The Era Footwork Crew
Choreographers, Dancers, DJs, Filmmakers
The Era Footwork Crew became ambassadors and keepers of the flame for the lightning-quick street dance born on Chicago’s South and West Sides some twenty years ago. The crew performs and teaches nationally and internationally, and their new stage show, “In the Wurkz” premiered at Links Hall in December—an evening-length performance that earned them an award from the New England Foundation of the Arts, alongside national names like Bill T. Jones/Arnie Zane and Camille A. Brown & Dancers, which will allow them to take the show on tour. Most importantly, in 2017, the crew founded “Open the Circle,” a nonprofit dedicated to teaching footwork dance, music and culture to Chicago kids, keeping the scene vibrant, giving youth a creative outlet through classes and summer camps, and inspiring the next generation of dancers.
Director, Actor; Artistic Associate, Firebrand Theatre
Whether placing an old musical in new light or bringing a new play and new voices to the forefront, Lili-Anne Brown has made a name as Chicago’s director: her work sings, moves, and speaks to our city in ways vital and present. Brown’s work includes her award-winning revival of “Caroline, or Change” (Firebrand Theatre), Ike Holter’s “Lottery Day” (Goodman Theatre) and the searing cultural satire “P.Y.G. or The Mis-Edumacation of Dorian Belle” (Jackalope Theatre). After more than a decade as a professional actor, Brown is a genius of movement, with an unblinking eye for stage composition, as adept in chaos as in stillness. Her directorial work has a definitive rhythm and unique melody, even without musical numbers (although her musical theater output has been a heart, mind and game-changer). This spring she’ll return to the Goodman to helm the acclaimed hit “School Girls; Or, The African Mean Girls Play” in its local premiere.
Director; Ensemble Member, The Gift Theatre; Artistic Associate, Sideshow Theatre Company
Marti Lyons has style. In a city of abundant talent, her name is on a shortlist of folks whose work ought never be missed. Her productions are instantly recognizable. She has an eye for collaborators, fusing sound, light, costume and scenery into unique mise-en-scène, turning too-often-produced works like “Macbeth” into sensory and psychological delights. And while Lyons could probably turn any play into a contemporary classic, her work with women playwrights—including Calamity West, Lauren Yee, Lily Padilla, Jen Silverman, Eleanor Burgess and Sarah DeLappe—represents the pinnacle of her output, with each more exuberant and excellent than the last. Lyons has added to her already impressive credits in and among the cutting-edge storefront world with directing gigs at premiere regional theaters here (Writers, Chicago Shakes) and far-flung (Woolly Mammoth, Geffen Playhouse). This spring, she heads out to South Coast Rep before returning to the Midwest to direct at the venerable American Players Theatre. Fly, drive, run, boat, cartwheel: it doesn’t matter how you get there, just be sure you don’t miss anything bearing her name and artistic emblem.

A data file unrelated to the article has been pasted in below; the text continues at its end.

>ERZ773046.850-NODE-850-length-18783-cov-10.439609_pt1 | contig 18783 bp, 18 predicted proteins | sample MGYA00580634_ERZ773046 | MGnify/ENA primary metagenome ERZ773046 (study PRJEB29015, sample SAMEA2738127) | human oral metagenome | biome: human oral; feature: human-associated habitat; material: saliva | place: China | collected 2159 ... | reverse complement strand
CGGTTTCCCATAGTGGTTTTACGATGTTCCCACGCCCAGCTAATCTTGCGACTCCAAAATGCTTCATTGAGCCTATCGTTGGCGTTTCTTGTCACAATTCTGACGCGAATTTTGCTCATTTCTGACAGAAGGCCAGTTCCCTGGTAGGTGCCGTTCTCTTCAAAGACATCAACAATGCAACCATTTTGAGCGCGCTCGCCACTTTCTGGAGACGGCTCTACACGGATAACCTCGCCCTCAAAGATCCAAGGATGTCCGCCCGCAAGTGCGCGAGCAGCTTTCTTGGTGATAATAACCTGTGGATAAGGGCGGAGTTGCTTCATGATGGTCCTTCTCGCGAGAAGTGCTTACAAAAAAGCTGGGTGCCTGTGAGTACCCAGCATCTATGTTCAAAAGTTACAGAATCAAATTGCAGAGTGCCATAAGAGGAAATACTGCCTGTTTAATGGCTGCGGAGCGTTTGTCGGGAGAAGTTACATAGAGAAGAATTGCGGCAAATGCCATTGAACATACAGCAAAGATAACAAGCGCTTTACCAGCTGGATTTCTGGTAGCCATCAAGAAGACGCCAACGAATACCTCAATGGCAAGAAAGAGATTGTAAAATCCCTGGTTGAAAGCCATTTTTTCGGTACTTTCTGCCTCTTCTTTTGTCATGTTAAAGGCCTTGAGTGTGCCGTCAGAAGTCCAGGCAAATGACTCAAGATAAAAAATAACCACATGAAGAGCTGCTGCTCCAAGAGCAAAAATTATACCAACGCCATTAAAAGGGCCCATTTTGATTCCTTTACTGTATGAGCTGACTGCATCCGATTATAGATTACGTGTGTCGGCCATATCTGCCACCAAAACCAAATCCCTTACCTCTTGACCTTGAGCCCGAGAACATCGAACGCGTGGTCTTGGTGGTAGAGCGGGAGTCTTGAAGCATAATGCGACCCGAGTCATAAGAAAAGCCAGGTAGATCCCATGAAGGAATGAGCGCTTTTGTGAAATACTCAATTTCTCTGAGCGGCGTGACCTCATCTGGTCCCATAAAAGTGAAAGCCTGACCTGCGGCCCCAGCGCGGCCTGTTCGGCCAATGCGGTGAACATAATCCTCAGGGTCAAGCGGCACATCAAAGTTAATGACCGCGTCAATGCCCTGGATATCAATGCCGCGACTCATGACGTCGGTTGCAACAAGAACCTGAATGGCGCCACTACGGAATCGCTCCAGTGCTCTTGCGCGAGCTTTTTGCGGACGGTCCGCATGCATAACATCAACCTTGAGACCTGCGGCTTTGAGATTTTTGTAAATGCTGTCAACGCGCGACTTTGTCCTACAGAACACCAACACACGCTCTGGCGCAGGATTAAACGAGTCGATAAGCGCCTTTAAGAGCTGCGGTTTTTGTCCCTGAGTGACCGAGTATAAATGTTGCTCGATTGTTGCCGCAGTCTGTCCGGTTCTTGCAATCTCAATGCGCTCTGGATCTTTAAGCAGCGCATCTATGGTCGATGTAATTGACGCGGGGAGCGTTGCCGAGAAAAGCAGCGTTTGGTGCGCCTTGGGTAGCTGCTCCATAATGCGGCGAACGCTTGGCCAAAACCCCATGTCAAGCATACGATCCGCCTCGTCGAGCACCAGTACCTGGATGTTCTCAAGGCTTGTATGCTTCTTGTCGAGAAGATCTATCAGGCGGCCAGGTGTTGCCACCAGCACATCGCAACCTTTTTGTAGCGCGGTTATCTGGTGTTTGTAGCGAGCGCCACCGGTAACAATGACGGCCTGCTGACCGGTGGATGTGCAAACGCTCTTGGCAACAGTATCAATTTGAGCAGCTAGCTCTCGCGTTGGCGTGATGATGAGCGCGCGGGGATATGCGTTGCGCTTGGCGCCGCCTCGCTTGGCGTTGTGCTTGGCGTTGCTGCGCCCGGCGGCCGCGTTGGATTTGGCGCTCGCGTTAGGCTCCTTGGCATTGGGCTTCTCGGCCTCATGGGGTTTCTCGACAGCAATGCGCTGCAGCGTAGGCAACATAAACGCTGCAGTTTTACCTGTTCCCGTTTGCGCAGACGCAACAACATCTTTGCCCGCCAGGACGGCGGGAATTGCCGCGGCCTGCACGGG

Director; Artistic Producer, Steppenwolf Theatre Company
Splitting his time between two theaters that share several letters and a deep appreciation for ensemble-based acting, Jonathan Berry handles his schedule the way he handles his frequently expansive casts: with grace and taste. In just the past two years, Berry has directed nine productions, with an average cast size of eight, from the colossal “Earthquakes in London” at Steep Theatre to the more intimate “The Children” at Steppenwolf. These two examples demonstrate Berry’s mastery of space: fifteen actors in a tiny storefront and three on a substantial mainstage. Berry’s gifts for management extend into the administrative and educational in his work as an artistic producer and director of The School at Steppenwolf. While he has only one production forthcoming (Pulitzer Prize-winning playwright Martyna Majok’s “Ironbound” at Steep), the future seems equally bright and busy for Berry.
Kevin Iega Jeff
Co-Founder, Artistic Director, Deeply Rooted Dance Theater
For over twenty years, Deeply Rooted Dance Theater, co-founded by Kevin Iega Jeff and Gary Abbott, has been Chicago’s leading contemporary dance company grounded in African-American dance. Jeff has been a leading creative voice, creating more than fifty works for Deeply Rooted and commissions—locally and nationally—for Alvin Ailey, Dallas Black Dance Theatre and Cleveland Contemporary Dance Theatre. Jeff recently announced that he would be handing over the artistic leadership of the company to Nicole Clark-Springer, and focusing his energy on the development of a South Side-based dance center that would not only serve as a new base of operations for Deeply Rooted, but an incubator for new arts groups with aligned missions. In May, the company will present a new piece, a collaboration with gospel artist Donald Lawrence.
Artistic Director, Paramount Theatre